What Is More Important Your Golf Handicap Or Your Spouse?

K’s Photo’s / Foter / CC BY-NC-ND

A few years ago if an alien or reality show camera crew objectively watched me from above, it would be crystal clear that my golf handicap was more important than my wife or family. I loved my wife and son, but I was obsessed with golf. I used to leave my napping son in the car while I putted and chipped. (Don’t call the police—I left the windows down with the car in sight.) My wife knew that during a major championship, I would be glued to the television all weekend. One of my son’s first words was Tiger—not the animal.

The funny thing is 8 years ago, basketball was more important than my wife, who at the time was my girlfriend. And 10 years ago, surfing was the love of my life. My surfer friends and I used to have a saying, “Bros before Bettys.” I remember one summer I was dating a beautiful Ukrainian model who was applying for med school. She needed me to stay with her for support, but I had planned to drive down the coast of Mainland Mexico with some buddies. I bet you can guess how this story ended.

It wasn’t until I lost everything and was on the verge of divorce that I realized that relationships are the most important thing in our lives. It sounds like a cliché, but no one on their deathbed regrets the championship they lost; they regret the relationships they didn’t develop, maintain, or cherish.

After this realization, I made it a daily practice to work on my relationships. Suddenly, my ability to crush a golf ball 270 yards off the tee paled in comparison to my desire to cultivate compassion and empathy in order to bring peace to my marriage and children. In my writing and coaching, I aim to help others make this realization without having to hit rock bottom.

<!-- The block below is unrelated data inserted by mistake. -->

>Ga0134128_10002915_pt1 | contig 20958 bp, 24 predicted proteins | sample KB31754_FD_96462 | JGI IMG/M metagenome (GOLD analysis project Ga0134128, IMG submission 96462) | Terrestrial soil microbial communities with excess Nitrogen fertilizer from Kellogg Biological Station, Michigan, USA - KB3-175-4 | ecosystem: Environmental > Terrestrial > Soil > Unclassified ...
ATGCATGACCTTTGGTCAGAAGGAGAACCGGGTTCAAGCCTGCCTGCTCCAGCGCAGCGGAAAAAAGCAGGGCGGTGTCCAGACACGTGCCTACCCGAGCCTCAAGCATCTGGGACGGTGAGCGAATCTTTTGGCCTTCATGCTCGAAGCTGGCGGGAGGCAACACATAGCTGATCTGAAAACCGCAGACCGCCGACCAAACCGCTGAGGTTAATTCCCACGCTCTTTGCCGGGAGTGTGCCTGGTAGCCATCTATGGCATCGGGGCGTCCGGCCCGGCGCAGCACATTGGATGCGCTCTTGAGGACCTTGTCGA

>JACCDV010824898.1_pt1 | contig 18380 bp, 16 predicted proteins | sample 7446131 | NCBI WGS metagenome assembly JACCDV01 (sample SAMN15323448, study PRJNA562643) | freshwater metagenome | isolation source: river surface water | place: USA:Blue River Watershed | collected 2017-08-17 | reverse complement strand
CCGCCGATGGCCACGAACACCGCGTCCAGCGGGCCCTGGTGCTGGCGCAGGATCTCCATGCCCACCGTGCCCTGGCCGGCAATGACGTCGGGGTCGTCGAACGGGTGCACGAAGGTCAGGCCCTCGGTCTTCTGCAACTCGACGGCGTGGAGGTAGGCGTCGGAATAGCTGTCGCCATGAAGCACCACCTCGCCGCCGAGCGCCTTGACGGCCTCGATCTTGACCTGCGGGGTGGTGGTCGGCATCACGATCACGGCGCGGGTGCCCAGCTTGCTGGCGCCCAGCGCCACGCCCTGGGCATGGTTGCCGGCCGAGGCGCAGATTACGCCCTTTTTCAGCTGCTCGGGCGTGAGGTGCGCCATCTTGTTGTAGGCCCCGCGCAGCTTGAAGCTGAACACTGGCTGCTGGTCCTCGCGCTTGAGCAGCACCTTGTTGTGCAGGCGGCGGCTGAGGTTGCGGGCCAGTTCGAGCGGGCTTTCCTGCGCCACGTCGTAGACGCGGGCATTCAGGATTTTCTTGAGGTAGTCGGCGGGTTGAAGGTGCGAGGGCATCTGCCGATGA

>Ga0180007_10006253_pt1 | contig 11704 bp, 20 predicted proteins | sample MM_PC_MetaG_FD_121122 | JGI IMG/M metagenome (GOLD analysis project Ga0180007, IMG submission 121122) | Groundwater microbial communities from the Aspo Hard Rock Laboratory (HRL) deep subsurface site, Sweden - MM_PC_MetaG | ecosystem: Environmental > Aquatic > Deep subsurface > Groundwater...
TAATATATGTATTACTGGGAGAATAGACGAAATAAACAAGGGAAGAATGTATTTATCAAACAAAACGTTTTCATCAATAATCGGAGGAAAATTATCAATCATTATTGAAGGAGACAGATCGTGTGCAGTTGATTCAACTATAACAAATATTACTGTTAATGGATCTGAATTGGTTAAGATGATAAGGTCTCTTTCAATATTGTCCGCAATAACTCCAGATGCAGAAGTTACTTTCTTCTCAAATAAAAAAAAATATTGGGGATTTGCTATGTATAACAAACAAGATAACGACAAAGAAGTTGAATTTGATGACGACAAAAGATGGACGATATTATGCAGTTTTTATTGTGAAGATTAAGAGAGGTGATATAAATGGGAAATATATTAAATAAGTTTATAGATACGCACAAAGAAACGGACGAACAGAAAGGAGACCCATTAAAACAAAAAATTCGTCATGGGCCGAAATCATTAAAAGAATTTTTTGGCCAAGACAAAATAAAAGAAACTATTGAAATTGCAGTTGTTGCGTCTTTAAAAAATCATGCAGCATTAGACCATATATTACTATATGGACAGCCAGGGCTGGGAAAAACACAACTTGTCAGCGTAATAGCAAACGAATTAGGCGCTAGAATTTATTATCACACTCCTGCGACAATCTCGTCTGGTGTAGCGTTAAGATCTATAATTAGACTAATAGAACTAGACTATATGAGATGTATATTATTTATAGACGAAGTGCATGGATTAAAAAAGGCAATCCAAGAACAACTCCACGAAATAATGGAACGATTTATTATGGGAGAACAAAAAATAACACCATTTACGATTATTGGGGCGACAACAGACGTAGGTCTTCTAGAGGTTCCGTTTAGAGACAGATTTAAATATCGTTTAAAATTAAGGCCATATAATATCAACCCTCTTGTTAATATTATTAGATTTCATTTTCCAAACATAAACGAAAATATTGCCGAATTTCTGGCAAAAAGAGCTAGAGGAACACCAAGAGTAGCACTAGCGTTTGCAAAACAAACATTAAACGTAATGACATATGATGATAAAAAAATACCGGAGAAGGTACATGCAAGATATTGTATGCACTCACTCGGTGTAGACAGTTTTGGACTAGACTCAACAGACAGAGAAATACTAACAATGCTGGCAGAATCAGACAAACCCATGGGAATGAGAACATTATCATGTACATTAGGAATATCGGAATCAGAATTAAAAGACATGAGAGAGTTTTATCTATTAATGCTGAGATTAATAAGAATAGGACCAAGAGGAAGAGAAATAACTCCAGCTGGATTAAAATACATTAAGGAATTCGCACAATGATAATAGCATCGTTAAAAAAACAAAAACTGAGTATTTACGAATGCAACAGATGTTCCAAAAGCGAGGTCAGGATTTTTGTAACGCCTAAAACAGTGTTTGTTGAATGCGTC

If we step back and look at the bigger picture, investing in our relationships pays off in the long run no matter whom you are. Even Tiger Woods will spend more time with his loved ones than on the golf course.

Some of us are obsessed with “making it big” in our lives. We sacrifice quality time with our families to acquire more money, security, or prestige. But unless you want to die like Howard Hughes isolated in a room with bottles of your own urine, I suggest you focus on who will be there if you don’t “make it big.”

I’m redefining “making it big” to mean experiencing an abundance of love in my life, getting Big Hugs from my children, and having a Big Heart that engulfs my wife. Feel free to join me.

Thank you for reading, smiling, and/or sharing.

Have you sacrificed relationships in pursuit of your dreams? Are you willing to change your dreams to include your loved ones? Please share.

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